Genereal Background on Uganda

Statistics

Total population (2013) 37,579,000
Gross national income per capita (PPP international $, 2013) 1,370
Life expectancy at birth m/f (years, 2012) 56/58
Probability of dying under five (per 1 000 live births, 0) not available
Probability of dying between 15 and 60 years m/f (per 1 000 population, 2012) 389/360
Total expenditure on health per capita (Intl $, 2012) 108
Total expenditure on health as % of GDP (2012) 8.0
Latest data available from the Global Health Observatory

The mean/median age is ~16 with 48% of the population under the age of 15 and 4% over the age of 60. Obviously, childhood mortality (average family size 5.6 children) is more of a concern than is Alzheimer’s. 15% of the population is urban and birth registration covers perhaps 30% of the children. About 1/2 of births are attended by a qualified attendant. The risk of dying from maternal related causes is 27% for women between 15-49. Makes one understand some of the historical reasons behind the tradition of multiple wives: in these African countries, men don’t raise the children.

Categories: Medicine, Travel Tags:

Schools

March 21st, 2015 No comments

Like most of the locations where I have been in Sub-Saharan Africa, education is important. There are government funded schools here in Kampala. There are also private schools. The general opinion of everyone is that private is better.

It certainly is more expensive with a wide range of variation from “looks just like a shack with dirt yard” to full, formal buildings of most modern style surrounded by high fences, electric security gates and armed guards at the entrance. Some of the schools seem to run on nationality lines, others on religious. All seem to have a mandatory school uniform.

I found a number of different references and listing for schools, some of which just don’t make any sense. Wiki of course has a summary article. Part of the reason for the extensive private system can be found in the fact that primary education wasn’t free [for up to four children/family] until 1997. The implications of that simple sentence are profound. Prior to then, literacy would have been a privilege reserved for those with educated parents/ability to pay school fees. And then there is the limit on how many children/family can be educated on the states schilling. Obviously not enforced, one can understand the stress on the system.

The driver I had for both that evening from the airport and yesterday has six children ranging in age from 6 – 17. All are in school. Those old enough to have taken and passed their PLE (Primary Leaving Exams have all done well and have their completion of primary school certificates. They all have gone to private, religious affiliated schools. Similar to Zambia and Zimbabwe, Catholicism has a strong hold on the Christian sector. Unlike the fundamental Protestant religions, there isn’t much interference with traditional practices, customs and large families are encouraged.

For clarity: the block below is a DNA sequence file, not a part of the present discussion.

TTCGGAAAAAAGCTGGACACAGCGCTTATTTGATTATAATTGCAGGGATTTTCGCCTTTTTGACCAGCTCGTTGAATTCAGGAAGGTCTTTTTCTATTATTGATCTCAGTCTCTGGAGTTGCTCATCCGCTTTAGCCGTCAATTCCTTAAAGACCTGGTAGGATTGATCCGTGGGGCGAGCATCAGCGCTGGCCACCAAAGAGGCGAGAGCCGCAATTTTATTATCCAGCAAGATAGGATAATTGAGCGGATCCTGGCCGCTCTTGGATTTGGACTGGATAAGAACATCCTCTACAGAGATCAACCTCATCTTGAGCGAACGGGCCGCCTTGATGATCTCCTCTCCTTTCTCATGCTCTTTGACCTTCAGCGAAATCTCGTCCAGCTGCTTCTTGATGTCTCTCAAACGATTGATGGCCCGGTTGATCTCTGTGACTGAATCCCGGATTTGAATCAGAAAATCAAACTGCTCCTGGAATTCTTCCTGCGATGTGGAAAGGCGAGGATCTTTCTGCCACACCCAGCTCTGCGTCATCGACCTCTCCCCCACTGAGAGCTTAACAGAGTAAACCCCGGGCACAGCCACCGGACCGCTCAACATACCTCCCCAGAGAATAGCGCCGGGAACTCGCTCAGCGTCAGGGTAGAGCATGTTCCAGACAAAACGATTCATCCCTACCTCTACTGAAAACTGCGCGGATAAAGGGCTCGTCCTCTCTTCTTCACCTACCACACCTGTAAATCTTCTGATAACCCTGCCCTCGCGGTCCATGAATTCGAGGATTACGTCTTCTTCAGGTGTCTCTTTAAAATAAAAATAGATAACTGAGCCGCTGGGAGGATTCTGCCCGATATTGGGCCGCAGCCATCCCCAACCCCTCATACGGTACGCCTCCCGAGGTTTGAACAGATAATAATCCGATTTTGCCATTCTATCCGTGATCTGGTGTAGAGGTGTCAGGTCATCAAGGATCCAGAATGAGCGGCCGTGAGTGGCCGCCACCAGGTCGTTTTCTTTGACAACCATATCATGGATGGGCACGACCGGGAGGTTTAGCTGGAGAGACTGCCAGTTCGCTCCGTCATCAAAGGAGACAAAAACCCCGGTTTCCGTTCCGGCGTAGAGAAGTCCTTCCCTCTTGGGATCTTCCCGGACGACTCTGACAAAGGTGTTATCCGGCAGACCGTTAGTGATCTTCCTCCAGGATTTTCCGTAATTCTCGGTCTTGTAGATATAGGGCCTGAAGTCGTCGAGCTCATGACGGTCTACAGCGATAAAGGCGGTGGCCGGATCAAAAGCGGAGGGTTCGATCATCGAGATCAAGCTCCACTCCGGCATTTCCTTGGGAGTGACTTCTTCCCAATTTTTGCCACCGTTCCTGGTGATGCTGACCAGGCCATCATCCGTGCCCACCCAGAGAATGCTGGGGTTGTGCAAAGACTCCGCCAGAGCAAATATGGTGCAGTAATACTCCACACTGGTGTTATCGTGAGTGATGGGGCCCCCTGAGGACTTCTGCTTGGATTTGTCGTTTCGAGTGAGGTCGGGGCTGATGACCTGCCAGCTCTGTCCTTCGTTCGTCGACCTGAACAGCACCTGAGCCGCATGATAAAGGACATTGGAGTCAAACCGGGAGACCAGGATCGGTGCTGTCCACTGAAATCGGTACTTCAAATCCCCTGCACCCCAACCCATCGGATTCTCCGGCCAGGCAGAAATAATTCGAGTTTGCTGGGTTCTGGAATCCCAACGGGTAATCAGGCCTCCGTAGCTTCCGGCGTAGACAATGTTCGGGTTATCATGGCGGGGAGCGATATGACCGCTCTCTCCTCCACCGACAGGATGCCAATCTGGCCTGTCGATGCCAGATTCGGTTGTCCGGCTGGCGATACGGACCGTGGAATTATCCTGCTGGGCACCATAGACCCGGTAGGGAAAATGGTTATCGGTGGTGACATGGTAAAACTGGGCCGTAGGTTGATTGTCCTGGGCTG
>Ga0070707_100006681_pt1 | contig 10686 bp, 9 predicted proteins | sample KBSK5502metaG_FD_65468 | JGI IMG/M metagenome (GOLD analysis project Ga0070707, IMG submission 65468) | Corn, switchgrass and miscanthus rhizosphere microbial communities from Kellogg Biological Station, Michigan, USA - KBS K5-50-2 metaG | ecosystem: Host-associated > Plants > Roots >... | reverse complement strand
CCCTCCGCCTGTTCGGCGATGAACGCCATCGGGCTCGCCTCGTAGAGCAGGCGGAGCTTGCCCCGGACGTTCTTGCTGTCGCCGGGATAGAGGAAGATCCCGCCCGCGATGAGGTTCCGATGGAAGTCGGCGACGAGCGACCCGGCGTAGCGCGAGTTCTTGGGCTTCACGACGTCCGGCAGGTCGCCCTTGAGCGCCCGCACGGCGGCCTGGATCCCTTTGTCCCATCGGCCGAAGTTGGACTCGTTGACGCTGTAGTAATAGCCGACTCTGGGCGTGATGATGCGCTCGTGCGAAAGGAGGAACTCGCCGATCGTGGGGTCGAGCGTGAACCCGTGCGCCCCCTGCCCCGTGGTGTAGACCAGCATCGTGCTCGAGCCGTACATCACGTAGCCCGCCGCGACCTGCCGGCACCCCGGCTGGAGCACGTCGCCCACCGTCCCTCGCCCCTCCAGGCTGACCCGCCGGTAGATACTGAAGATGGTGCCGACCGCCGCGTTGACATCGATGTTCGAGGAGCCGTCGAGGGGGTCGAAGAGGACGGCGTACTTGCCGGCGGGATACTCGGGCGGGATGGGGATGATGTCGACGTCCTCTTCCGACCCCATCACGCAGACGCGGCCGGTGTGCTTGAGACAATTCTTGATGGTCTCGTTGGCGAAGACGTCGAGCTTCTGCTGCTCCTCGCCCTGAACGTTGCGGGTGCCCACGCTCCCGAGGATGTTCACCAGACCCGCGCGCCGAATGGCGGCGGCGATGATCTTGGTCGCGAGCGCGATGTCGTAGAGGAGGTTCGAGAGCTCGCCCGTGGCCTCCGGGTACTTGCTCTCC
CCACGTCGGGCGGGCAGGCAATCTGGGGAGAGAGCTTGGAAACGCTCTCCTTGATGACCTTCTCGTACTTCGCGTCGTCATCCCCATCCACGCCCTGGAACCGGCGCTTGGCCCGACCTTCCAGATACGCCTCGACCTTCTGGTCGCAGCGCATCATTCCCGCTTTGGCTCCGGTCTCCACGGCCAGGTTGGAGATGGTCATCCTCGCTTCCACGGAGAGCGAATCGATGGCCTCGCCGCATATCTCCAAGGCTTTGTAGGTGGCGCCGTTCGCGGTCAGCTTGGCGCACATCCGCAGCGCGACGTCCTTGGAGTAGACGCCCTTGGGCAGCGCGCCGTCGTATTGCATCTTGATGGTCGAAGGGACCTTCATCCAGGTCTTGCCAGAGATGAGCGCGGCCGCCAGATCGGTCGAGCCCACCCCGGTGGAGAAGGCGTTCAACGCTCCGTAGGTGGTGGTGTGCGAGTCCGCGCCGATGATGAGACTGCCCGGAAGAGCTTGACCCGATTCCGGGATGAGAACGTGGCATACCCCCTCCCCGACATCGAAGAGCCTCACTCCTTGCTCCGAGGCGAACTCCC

There is also a strong industry in colleges and Universities: I counted more than 30 just on my trip yesterday through part of the city.

I find the names of many of the schools interesting, but most don’t have websites or anyway I can ask. Railway Children? Is this for children whose parents work for the rail? But it seems that the rail, dating from colonial times hasn’t gone through to Kampala since the 1970s. This lives 8km between Kampala and Port Bell and the 190 km to the Kenyan border. Go figure.

Where was I? Oh yes, thinking about schools as a riot of children laugh, play, splash and scream outside in the pool. They have been at it all day. The occasional adult slowing them down when boys cannonballing into the pool soak a few adults lazing near by.

Categories: Travel Tags:

Mzungu

March 20th, 2015 No comments

It should not be surprising to know that there is a word which is amazingly similar across a number of African languages for “white person.” With a side order of arrogance and perhaps a helping of “rich” buried in the connotations. According to my good friend Wiki, the term originated from “wandering or spinning around” which did well to describe the first European adventures. Explorers as they so named themselves to avoid the connotations of pirate or privateer. Often lost, but always certain.

I am not sure that the distinction actually holds since the intention was not just to explore the continent but to claim territory “in the name of [fill in the blank]” with certainly an expectation of reward on the part of many and fame back home for the rest.

According Harari (Sapiens – a Short History of Human Kind] one might consider the Empire period of history the>’ natural result of the shift from “we have all the answers” (a la religion) to “there is a lot out there we don’t know.” This admission of ignorance leaves the world wide open for discovery. Think about it for a second, especially those of you who have ancestors who made that journey (voluntary or otherwise) to a new country away from all that was known in an age where the best you could hope for was a reply to your letter months after you wrote.

Today there are millions everyday on their way to safe and secure adventure courtesy of the tourist industry. There are others who embark on a new life from adventure, belief, or economic necessity. I am leaving out the ex-pats who move because of jobs since the location often is secondary to the employment.